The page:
The Youngest Pro Soccer Player Ever Was 12. He Almost Died Out There

Handed a debut by his dad, Mauricio Baldivieso went full Neymar after getting scythed to the ground.

The spectacle of the young phenom taking to the field against players 10 or 20 years their senior is one of football’s more fascinating subplots. As far as physicality will take you in the game, quality will always take you further, giving rise to the mantra that “there are no young and old players, only good and bad.”

Some of the sport’s greatest stories and legends involve these historic debuts. There's a supreme logic in the fact that Pelé, at the age of 16 years and 259 days, is both Brazil’s youngest player and goalscorer. There’s gather-‘round-the-table quality to the story of a 14-year-old Freddy Adu coming on to a standing ovation at RFK Stadium.    

Even the Nations League delivers some form of small entertainment when you get to watch Gavi make his Spain debut at 17 years and 61 days, eclipsing an 85-year-old record held by Athletic Club’s Ángel Zubieta.

But all of these instances are eclipsed by the holder of the true measure of the ultimate golden boy — the youngest professional soccer player ever — and that’s 12-year-old Bolivian Mauricio Baldivieso.

Mauricio was the son of Julio César Baldivieso, who was a legend for the Bolivia national team before moving into management with Cochabamba-based Club Aurora in 2008.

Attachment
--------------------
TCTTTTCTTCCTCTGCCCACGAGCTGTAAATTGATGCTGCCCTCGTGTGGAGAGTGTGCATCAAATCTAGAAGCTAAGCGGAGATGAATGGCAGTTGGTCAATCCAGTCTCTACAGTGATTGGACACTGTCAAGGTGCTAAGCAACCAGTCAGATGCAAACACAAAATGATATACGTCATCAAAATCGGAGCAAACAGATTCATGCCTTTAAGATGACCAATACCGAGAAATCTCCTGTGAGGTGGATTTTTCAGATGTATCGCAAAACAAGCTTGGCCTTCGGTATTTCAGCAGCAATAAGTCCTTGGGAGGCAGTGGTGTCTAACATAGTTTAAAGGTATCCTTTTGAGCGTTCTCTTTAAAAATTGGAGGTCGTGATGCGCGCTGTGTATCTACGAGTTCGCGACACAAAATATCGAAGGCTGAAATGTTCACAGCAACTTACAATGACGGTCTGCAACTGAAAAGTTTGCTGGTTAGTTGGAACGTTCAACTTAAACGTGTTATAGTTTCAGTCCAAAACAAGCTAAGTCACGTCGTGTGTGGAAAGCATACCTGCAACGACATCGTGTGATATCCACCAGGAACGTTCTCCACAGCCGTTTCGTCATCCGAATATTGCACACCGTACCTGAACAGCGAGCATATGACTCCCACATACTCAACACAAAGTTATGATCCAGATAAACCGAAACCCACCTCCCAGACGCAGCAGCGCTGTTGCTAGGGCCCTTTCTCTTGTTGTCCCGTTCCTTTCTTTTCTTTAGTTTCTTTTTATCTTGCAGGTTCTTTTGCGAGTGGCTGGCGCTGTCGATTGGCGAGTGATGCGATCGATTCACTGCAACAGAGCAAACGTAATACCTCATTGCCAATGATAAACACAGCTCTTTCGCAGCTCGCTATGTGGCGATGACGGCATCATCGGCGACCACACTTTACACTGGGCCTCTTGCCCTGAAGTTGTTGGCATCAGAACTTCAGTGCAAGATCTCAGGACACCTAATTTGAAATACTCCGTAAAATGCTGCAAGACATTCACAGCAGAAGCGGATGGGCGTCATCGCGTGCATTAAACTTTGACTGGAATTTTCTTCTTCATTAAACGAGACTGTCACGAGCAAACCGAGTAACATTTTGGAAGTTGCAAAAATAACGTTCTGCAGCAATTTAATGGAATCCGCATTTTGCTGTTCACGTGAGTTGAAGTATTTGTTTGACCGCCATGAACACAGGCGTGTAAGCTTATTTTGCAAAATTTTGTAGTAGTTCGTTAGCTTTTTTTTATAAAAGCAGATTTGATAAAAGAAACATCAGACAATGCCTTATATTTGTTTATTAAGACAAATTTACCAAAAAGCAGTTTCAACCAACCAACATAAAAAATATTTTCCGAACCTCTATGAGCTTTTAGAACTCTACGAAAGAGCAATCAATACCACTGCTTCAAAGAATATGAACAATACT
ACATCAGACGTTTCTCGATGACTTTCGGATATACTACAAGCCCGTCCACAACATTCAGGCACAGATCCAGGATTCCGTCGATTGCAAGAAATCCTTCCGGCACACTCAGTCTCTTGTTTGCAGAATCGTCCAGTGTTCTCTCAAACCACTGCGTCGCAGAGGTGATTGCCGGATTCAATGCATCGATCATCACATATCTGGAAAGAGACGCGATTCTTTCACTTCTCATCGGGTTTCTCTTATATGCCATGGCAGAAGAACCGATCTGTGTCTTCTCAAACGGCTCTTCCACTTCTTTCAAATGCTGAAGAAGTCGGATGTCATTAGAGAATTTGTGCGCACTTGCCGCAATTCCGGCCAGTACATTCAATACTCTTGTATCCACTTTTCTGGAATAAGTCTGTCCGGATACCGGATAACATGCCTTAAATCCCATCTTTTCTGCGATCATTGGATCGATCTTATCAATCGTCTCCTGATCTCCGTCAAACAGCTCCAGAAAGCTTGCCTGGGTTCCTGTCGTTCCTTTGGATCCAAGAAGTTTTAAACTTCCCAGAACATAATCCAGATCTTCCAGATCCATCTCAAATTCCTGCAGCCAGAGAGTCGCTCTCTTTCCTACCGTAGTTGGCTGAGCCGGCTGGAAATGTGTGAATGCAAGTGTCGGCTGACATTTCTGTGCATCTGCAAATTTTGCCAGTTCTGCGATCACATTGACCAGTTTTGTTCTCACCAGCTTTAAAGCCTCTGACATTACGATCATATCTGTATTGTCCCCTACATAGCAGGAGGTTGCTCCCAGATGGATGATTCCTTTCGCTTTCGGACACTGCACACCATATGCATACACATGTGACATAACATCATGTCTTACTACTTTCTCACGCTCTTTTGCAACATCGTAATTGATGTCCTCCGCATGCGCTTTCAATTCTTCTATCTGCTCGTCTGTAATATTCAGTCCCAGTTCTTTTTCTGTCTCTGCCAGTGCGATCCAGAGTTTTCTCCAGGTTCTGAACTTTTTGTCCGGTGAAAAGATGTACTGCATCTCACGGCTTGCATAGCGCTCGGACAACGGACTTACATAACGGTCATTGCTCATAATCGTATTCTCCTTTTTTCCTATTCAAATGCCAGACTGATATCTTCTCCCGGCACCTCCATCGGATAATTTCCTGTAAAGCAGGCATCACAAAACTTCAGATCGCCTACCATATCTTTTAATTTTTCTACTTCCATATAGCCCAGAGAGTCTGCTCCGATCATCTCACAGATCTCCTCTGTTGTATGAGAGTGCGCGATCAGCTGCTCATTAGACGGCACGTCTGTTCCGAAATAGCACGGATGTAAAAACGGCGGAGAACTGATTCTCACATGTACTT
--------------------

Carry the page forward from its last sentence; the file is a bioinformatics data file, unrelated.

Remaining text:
In 2009, during a league fixture against La Paz FC, the manager sent on his pre-teen son for the game’s final 10 minutes. Shortly after entering the field of play, a La Paz player issued a “welcome to the league” challenge from behind. By my count, Mauricio executed nine rolls after receiving the kick. 

A bench-clearing brawl then ensued. 

“I’m the happiest man in the world,” said Mauricio after the match despite needing treatment, the medical cart and not yet having reached manhood. 

“I want to clarify that I did not cry when I was fouled,” he later added. “Some people said that I cried, but that’s a lie and they’re just jealous.”  

That happiness wouldn’t last long. Five days later, his father’s contract was terminated after Aurora’s board forced him to choose between his job and his son.

“Sadly, a lot of people didn't like my son's debut. I’m not going to be told whether I play someone from my family or not,” Julio César Baldivieso said. “The country and the world need to know that in Bolivia talented youngsters get their legs cut off, to make room for foreign players, no doubt, or because of personal grudges. That’s why I’ve decided to step away from Aurora. (Mauricio) is at a good level, there are television images that give credence to what I say; I’m not inventing anything.”

Mauricio’s later career didn’t give much credence to the debut. He bounced around six Bolivian clubs between 2011 and 2018, while he made one appearance for Bolivia’s U-20 team in 2015.

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